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Canadian Identity

Satisfactory Essays
The Canadian identity has always been difficult to define. We, as

Canadians, have continued to define ourselves by reference to what we are not -

American - rather than in terms of our own national history and tradition. This

is ironic since the United States is continuing to be allowed by Canadians to

take over our economy and literally buy our country. Culturally Canada has its

own distinct government and institutions which differ and are better from those

in the United States, but economically the country has been all but sold out to

America. The major cultural differences to be examined are that of Canada's

strong government, institutions such as welfare and universal healthcare, and

our profound respect for law and authority. These establishments make Canada a

separate nation from the USA. Economically, it will be examined how Canada has

become a victim to Americanization through the purchase of Canada with our own

money, the shocking statistics of Canada's foreign ownership, and the final

payment for our country, free trade. All in all we have our own government, our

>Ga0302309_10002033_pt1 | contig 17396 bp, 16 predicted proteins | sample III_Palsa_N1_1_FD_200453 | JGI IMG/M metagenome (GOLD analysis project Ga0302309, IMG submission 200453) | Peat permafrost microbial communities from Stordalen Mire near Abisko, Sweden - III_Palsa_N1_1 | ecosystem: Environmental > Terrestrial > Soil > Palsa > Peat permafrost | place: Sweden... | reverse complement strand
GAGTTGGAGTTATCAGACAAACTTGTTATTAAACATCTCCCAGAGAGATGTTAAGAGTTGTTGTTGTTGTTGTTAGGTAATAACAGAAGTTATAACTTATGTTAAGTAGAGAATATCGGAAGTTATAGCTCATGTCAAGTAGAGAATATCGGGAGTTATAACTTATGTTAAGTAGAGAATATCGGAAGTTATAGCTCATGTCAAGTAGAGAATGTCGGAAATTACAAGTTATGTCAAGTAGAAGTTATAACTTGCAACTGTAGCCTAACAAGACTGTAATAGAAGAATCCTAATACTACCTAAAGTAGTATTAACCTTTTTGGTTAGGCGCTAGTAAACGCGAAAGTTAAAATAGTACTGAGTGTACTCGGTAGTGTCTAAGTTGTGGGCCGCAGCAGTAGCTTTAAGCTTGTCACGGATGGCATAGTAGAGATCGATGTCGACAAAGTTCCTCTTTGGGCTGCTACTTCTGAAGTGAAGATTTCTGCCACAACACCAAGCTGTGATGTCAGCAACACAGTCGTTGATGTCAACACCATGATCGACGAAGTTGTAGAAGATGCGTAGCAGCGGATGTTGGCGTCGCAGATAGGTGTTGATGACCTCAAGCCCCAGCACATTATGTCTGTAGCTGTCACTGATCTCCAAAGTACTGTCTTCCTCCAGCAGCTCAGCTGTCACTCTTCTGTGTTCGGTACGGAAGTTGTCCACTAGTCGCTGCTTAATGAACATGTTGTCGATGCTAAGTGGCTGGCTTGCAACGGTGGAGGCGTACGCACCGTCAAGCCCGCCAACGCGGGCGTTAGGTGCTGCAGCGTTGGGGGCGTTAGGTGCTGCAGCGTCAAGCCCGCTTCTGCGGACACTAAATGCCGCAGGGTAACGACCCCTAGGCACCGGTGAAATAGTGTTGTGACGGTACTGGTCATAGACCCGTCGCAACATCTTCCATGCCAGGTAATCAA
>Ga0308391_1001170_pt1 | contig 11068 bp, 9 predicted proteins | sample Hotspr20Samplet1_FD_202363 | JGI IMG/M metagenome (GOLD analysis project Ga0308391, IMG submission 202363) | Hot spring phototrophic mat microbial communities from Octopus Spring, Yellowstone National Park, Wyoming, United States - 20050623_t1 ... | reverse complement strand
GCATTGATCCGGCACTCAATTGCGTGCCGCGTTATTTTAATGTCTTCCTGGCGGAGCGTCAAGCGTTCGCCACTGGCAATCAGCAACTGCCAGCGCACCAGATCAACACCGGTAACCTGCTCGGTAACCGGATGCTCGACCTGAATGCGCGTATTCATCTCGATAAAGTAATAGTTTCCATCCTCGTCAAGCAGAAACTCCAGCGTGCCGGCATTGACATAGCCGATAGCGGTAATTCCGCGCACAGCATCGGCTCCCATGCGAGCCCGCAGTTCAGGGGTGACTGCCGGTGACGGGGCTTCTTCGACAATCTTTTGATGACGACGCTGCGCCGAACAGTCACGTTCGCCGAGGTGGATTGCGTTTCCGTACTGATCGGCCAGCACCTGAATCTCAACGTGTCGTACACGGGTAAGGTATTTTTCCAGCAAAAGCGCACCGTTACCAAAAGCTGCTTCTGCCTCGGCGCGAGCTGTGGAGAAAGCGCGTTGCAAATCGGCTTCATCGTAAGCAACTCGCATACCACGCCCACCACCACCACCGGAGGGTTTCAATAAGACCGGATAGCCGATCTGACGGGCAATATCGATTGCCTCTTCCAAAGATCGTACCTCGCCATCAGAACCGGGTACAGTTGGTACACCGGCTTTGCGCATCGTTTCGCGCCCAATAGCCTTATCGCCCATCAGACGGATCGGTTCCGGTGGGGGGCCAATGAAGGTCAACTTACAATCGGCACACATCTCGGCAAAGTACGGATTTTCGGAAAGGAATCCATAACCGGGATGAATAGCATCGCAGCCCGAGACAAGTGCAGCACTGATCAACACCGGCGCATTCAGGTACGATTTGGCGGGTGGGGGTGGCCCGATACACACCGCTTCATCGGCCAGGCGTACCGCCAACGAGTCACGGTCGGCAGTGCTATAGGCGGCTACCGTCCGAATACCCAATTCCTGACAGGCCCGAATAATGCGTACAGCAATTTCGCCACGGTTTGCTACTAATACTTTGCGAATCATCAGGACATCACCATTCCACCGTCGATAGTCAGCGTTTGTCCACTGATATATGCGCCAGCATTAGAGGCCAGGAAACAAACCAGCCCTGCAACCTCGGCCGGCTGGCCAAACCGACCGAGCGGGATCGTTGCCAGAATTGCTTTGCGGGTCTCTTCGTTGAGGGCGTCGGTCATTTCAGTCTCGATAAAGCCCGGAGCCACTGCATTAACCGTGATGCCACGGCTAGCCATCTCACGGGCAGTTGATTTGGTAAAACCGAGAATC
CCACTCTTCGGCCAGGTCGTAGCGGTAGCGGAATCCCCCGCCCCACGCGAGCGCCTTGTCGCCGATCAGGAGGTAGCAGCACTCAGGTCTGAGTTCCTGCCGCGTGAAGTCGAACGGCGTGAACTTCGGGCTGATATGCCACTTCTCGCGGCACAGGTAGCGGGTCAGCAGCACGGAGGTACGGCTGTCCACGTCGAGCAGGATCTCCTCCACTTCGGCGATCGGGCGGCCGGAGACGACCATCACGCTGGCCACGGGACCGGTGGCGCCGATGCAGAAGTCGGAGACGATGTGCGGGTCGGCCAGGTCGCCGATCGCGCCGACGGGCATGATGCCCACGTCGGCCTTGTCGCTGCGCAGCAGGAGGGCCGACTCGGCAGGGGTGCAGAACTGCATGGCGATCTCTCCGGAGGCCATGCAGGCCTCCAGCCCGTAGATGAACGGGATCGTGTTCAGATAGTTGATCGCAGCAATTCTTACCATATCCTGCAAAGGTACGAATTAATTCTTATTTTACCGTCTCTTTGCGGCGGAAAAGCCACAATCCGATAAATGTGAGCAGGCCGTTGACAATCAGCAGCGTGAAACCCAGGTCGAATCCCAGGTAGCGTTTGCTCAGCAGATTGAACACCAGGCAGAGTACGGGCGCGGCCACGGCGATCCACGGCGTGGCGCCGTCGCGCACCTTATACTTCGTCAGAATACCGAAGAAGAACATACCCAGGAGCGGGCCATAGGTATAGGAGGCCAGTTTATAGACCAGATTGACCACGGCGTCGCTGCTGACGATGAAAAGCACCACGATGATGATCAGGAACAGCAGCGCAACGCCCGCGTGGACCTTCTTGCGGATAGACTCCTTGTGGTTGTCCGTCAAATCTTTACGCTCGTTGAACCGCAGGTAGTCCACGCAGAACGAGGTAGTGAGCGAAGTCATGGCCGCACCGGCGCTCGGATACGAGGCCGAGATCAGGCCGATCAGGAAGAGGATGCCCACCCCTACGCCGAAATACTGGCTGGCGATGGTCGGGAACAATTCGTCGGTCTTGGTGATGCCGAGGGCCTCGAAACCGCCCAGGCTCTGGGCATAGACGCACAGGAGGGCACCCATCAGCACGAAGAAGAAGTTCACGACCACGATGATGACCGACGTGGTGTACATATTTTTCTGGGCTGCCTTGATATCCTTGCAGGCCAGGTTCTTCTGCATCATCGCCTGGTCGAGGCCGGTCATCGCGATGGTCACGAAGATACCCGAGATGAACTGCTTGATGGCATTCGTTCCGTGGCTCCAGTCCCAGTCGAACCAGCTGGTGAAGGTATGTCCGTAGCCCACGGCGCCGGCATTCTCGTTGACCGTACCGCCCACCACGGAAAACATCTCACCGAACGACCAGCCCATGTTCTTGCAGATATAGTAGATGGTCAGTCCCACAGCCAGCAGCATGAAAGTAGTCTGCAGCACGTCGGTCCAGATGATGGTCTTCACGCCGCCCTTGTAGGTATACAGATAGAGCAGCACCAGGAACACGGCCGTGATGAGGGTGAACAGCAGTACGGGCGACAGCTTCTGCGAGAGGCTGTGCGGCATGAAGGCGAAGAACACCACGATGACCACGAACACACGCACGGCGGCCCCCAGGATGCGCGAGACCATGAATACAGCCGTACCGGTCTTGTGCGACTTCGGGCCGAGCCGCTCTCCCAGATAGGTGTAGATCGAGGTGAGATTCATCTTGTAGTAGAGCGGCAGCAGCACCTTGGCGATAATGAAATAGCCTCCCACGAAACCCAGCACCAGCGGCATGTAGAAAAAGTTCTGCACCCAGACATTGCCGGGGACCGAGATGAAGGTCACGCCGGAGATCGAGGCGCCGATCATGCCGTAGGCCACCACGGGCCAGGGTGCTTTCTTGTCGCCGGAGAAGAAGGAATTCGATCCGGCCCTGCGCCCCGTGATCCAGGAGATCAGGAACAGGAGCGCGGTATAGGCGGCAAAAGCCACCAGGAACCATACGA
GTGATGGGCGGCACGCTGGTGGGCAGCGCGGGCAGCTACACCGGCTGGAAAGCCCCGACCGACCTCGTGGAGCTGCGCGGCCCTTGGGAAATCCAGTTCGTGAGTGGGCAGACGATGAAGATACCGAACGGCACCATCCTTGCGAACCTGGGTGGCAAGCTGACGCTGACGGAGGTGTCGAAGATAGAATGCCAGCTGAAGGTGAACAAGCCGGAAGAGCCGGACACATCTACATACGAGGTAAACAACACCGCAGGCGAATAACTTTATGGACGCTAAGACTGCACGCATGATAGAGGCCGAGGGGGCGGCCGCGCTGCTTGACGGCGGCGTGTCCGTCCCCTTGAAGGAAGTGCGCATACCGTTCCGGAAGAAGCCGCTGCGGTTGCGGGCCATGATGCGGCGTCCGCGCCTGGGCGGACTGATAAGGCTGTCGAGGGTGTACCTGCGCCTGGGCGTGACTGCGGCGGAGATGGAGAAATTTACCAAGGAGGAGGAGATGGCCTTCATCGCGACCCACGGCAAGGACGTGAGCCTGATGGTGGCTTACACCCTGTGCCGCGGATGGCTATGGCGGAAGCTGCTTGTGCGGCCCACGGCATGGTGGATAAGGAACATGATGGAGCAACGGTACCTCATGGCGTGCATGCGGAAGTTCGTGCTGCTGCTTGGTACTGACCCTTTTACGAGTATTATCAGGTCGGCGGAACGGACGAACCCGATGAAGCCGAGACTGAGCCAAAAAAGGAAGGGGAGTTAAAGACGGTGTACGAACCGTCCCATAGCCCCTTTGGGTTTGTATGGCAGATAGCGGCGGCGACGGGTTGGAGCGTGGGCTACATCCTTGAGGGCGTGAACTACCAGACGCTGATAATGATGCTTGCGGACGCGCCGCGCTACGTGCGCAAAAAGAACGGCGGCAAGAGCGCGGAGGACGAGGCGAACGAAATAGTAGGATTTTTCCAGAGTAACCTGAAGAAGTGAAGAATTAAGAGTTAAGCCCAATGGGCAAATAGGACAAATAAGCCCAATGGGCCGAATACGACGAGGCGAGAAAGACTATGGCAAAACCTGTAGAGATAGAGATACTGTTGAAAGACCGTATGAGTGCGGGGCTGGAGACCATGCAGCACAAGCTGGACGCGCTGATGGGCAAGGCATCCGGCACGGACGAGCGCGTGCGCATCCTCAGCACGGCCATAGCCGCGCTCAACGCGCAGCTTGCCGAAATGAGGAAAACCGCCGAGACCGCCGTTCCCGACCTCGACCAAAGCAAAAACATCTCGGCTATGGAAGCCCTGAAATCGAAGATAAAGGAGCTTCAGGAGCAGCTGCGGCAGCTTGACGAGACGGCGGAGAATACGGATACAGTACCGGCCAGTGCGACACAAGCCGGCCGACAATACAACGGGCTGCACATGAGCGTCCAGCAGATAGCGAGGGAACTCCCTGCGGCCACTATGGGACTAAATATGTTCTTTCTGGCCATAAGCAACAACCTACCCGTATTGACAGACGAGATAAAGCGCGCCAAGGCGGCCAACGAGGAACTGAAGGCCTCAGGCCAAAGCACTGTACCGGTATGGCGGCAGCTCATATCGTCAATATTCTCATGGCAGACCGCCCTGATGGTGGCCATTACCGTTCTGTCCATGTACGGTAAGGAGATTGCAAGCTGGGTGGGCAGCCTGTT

own flag, our own anthem; but are we really Canadian or a not quite United State

of America?

In Canada, strong government involvement plays an immense role in

determining the destiny of its people for the good of the society.

In Canada you are reminded of the government every day. It parades before you.

It is not content to be the servant, but will be the master...

Henry David Thoreau, 18861

Although slightly outdated, as of 1982 47.3 percent of Canada's GNP was

in government hands, compared with 38% in the United States. Government

spending in Canada was 24.4% greater than in the U.S. and if you subtract the

U.S.'s excessive national defense spending, the gap between the two countries

considerable widens.2 The United States has adopted a more Freudian "survival

of the fittest" concept towards government where the rights of the individual

are predominant and industry is publicly owned and run with little help from the

government. Although there is some government control and ownership of industry

in both countries it is much more common in Canada where "the state has always

dominated and shaped the ... economy."3

Of 400 top industrial firms, 25 were controlled by federal or provincial

governments. Of the top 50 industrialists, all ranked by sales, 7 were either

wholly owned or controlled by the federal or provincial governments. For

financial institutions, 9 of the top 25 were federally or provincially owned or
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